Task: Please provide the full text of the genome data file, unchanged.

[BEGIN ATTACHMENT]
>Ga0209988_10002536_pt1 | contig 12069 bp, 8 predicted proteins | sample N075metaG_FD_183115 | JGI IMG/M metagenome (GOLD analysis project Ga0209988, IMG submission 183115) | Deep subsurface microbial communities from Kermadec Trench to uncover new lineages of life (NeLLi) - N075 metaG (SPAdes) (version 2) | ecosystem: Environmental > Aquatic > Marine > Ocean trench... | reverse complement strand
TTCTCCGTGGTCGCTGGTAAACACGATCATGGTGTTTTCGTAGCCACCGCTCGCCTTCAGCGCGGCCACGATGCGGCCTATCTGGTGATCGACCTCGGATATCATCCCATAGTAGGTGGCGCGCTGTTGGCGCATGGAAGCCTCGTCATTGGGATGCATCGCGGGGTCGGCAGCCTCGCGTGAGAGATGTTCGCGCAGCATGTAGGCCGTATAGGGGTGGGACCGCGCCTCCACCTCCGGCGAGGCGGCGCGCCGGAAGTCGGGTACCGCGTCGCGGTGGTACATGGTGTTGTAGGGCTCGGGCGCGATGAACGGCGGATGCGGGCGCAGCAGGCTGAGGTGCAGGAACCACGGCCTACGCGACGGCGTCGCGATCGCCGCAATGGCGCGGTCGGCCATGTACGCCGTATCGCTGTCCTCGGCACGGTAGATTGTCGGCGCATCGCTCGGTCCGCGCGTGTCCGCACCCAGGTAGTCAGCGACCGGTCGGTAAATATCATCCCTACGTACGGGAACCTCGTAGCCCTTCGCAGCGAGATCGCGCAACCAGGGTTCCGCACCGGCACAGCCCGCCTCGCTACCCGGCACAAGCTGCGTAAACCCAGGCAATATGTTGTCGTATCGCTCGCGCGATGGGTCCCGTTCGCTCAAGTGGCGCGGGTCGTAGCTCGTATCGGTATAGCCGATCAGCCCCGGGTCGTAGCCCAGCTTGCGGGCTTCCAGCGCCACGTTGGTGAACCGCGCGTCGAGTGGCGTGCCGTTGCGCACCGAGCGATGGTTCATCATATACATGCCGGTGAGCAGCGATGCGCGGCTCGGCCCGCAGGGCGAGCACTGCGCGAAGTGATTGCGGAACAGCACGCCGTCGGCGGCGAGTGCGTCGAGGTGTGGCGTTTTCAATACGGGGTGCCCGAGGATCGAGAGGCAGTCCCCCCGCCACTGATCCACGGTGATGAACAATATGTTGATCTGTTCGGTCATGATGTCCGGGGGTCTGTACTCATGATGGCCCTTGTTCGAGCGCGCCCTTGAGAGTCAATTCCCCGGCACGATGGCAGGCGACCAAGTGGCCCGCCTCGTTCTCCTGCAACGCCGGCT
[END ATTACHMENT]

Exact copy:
>Ga0209988_10002536_pt1 | contig 12069 bp, 8 predicted proteins | sample N075metaG_FD_183115 | JGI IMG/M metagenome (GOLD analysis project Ga0209988, IMG submission 183115) | Deep subsurface microbial communities from Kermadec Trench to uncover new lineages of life (NeLLi) - N075 metaG (SPAdes) (version 2) | ecosystem: Environmental > Aquatic > Marine > Ocean trench... | reverse complement strand
TTCTCCGTGGTCGCTGGTAAACACGATCATGGTGTTTTCGTAGCCACCGCTCGCCTTCAGCGCGGCCACGATGCGGCCTATCTGGTGATCGACCTCGGATATCATCCCATAGTAGGTGGCGCGCTGTTGGCGCATGGAAGCCTCGTCATTGGGATGCATCGCGGGGTCGGCAGCCTCGCGTGAGAGATGTTCGCGCAGCATGTAGGCCGTATAGGGGTGGGACCGCGCCTCCACCTCCGGCGAGGCGGCGCGCCGGAAGTCGGGTACCGCGTCGCGGTGGTACATGGTGTTGTAGGGCTCGGGCGCGATGAACGGCGGATGCGGGCGCAGCAGGCTGAGGTGCAGGAACCACGGCCTACGCGACGGCGTCGCGATCGCCGCAATGGCGCGGTCGGCCATGTACGCCGTATCGCTGTCCTCGGCACGGTAGATTGTCGGCGCATCGCTCGGTCCGCGCGTGTCCGCACCCAGGTAGTCAGCGACCGGTCGGTAAATATCATCCCTACGTACGGGAACCTCGTAGCCCTTCGCAGCGAGATCGCGCAACCAGGGTTCCGCACCGGCACAGCCCGCCTCGCTACCCGGCACAAGCTGCGTAAACCCAGGCAATATGTTGTCGTATCGCTCGCGCGATGGGTCCCGTTCGCTCAAGTGGCGCGGGTCGTAGCTCGTATCGGTATAGCCGATCAGCCCCGGGTCGTAGCCCAGCTTGCGGGCTTCCAGCGCCACGTTGGTGAACCGCGCGTCGAGTGGCGTGCCGTTGCGCACCGAGCGATGGTTCATCATATACATGCCGGTGAGCAGCGATGCGCGGCTCGGCCCGCAGGGCGAGCACTGCGCGAAGTGATTGCGGAACAGCACGCCGTCGGCGGCGAGTGCGTCGAGGTGTGGCGTTTTCAATACGGGGTGCCCGAGGATCGAGAGGCAGTCCCCCCGCCACTGATCCACGGTGATGAACAATATGTTGATCTGTTCGGTCATGATGTCCGGGGGTCTGTACTCATGATGGCCCTTGTTCGAGCGCGCCCTTGAGAGTCAATTCCCCGGCACGATGGCAGGCGACCAAGTGGCCCGCCTCGTTCTCCTGCAACGCCGGCT